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'666 Weeks Beyond Eternity'
Release date: 27th April 2015

Joe Geesin

joe geesin

freedom call

Germany's Freedom Call, formed in the late 90s by vocalist/guitarist Chris Bay, are one of the foremost melodic power Metal bands; along with Italy's Rhapsody Of Fire, they have taken traditional power Metal of the Helloween and Gamma Ray ilk and taken a huge step in the melodic and operatic directions.

And while Rhapsody have taken a more orchestrated Lord Of The Rings angle, Freedom Call's power Metal is all about harmony and big vocals. It's the kind of armoured "waving swords in the air" with Viking helmets kind of music and having seen them live three times, I can testify this to be the case.

'Eternity', originally released in June 2002, was Freedom Call's third full album and this special edition is released, as the title suggests, 666 weeks later. Between a complete remaster, new artwork and a second disc of bonus tracks, alternate versions of tracks form the album and a new track – '666 Weeks Beyond', it's a complete (and well deserved) celebration of this album.

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Formed by friends Chris Bay and Gamma Ray drummer Dan Zimmermann in 1998, touting a six track demo to various record companies and completing the line-up with bassist Ilker Ersin and guitarist Sascha Gerstner, they released their debut 'Stairway To Fairyland' in May 1999. Produced by Charlie Bauerfeind, with Bay and Zimmermann, it was a class start to their career. 2001s 'Crystal Empire' was the band's Magnum Opus, typifying their big layered vocals and featuring many a classic, including the epic 'The Quest'.

Following 2002s 'Eternity', the band released a number of solid and polished albums including 'Circle Of Life', the more speed Metal 'Dimensions' (featuring the classic 'Mr Evil' and singalong 'Far Away'), the more gothic concept album 'Legend Of The Shadowking', 'Land Of The Crimson Dawn', and more recently 'Beyond', given 5/5 here on MetalTalk.

Featuring Symphorce guitarist Cedric Dupont (replacing the departed Sascha), the album opens with the entrancing and mechanically atmospheric 'The Spell' that builds into 'The Eyes Of The World' – classic Freedom Call; a part tinge to the opening keys, machine-gun drums and fast, furious and melodic guitars. The big vocals soar with aplomb.

'Flying High' opens with a drum burst a la Judas Priest and is a much heavier track. The vocals keeps the melody and are layered nicely, the chorus catchy too. 'Island Of Dreams' has a similar feel and some fantastic chunky guitar work mid-song. 'Bleeding Heart' is slower, more power-balladic, with a strong vocal/piano segment.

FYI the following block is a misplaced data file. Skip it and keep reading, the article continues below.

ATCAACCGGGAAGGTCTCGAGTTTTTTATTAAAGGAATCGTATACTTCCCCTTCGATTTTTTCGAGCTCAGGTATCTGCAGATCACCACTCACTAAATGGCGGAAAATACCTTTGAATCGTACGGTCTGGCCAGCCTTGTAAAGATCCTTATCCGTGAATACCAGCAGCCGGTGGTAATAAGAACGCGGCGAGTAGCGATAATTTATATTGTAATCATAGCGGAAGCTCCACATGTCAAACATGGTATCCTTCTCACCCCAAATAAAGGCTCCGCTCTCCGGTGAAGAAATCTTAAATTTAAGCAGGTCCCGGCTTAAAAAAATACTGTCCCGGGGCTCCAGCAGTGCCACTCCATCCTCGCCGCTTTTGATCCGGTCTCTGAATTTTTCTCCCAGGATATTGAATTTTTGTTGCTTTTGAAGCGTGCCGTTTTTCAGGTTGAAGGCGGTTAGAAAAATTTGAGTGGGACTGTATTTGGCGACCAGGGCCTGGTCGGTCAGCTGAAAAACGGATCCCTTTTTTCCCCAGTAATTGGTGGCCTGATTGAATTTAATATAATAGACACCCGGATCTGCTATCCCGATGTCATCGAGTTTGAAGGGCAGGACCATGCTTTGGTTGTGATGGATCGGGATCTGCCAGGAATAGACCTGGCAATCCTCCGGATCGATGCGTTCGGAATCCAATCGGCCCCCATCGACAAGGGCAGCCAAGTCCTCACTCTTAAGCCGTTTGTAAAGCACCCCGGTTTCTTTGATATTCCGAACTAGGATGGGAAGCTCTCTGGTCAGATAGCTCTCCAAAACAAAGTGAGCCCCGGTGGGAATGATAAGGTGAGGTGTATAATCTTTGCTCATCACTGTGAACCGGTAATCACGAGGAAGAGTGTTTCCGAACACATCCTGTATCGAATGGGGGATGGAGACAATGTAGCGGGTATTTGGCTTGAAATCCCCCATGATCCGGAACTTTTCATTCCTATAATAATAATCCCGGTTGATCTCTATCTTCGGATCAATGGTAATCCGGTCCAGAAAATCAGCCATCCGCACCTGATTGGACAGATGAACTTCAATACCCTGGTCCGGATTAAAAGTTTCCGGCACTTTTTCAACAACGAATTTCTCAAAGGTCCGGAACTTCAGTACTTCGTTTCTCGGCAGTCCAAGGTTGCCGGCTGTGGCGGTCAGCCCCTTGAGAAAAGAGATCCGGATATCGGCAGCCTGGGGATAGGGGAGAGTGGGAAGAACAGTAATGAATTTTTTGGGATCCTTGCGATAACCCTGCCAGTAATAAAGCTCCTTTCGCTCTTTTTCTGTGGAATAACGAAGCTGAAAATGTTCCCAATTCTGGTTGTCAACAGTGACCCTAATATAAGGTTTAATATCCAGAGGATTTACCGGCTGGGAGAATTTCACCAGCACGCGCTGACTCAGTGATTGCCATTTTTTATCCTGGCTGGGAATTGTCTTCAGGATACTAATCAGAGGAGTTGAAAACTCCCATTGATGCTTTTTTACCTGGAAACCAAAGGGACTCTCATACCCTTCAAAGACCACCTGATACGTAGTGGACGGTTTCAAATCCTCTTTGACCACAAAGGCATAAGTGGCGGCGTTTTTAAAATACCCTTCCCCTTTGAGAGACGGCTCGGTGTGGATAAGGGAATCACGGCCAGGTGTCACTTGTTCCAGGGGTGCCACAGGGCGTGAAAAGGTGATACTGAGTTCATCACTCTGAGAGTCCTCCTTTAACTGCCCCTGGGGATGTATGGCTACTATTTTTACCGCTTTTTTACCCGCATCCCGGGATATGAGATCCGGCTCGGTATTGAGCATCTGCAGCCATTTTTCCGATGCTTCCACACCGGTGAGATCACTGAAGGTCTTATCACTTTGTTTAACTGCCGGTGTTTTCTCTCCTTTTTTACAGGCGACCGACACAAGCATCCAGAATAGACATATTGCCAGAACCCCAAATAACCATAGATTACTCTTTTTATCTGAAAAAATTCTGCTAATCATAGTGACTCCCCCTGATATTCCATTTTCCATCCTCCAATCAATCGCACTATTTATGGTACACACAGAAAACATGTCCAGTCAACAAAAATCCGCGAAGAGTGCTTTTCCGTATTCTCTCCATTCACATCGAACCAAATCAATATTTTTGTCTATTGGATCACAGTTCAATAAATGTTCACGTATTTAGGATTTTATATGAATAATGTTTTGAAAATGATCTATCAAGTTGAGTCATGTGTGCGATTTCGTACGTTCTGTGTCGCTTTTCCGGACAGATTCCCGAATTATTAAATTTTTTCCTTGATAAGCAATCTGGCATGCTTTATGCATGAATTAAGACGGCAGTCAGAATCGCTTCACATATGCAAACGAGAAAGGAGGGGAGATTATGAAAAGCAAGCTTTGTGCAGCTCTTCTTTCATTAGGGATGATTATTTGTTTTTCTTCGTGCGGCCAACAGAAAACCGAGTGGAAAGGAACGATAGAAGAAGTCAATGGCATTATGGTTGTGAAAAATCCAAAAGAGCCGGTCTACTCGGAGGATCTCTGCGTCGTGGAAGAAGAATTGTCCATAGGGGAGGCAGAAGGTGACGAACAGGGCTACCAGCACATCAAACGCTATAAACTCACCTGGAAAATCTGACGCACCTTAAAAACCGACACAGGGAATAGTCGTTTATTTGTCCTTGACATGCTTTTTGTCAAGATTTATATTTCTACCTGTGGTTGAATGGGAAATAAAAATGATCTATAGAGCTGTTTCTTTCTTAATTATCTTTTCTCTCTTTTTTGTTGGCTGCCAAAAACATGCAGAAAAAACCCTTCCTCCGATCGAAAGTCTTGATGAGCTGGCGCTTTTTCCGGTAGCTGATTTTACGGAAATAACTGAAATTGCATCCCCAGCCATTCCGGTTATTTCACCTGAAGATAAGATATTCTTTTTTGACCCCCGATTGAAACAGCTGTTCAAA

'Flame In The Night' is a similarly paced yet heavier track with a slight anthemic feel while the intro to 'Metal Invasion' has a slight gothic chant feel and has a slight Manowar feel. The vocal power, harmony and melody nods back to the previous album 'Crystal Empire'.

freedom call

'Ages Of Power' features some blistering guitar work that stands out. The acoustic intro to 'Turn Back Time' has a strong medieval edge, the atmospheric vocals in keeping and the feel continue when the song and heaviness build; a slow song with a singalong and lighters-in-air moment or two.

'Warriors' is an uptempo number with some excellent twin guitar work and pounding bass lines, a classic. 'Land Of Light' finishes the album on a high note, and typifies the uplifting feel of Freedom Call’s brand of melodic power/speed Metal.

Disc two of this edition opens with the new track, '666 Weeks Beyond Eternity' and is as fun, melodic and uplifting as it is driving Metal – classic Freedom Call. Catchy, soaring, and any silliness can be easily overlooked. 'The Shadow King' is name checked, but I'm not too sure about the stop/start staccato guitar burst mid-song.

This bonus disc is made up with a number of previously released reworkings of songs from the album; the excellent live versions are taken from 2004s 'Live Invasion' (recorded on the Eternity tour with Blind Guardian, a bonus disc featuring the rare 'Taragon' EP) and 2011s 'Live In Hellvetia' and there are a couple of songs from the 'Crimson Dawn' bonus disc, reworkings with other artists, including 'Neon Fly'.

This is a good celebration of an excellent album and the new track a welcome bonus. However, much as the other bonus tracks are essential listening, they are previously released; something more substantial or unreleased would have been slightly closer to perfection. The sound is good, a suitable improvement and does make the release more than worthwhile.

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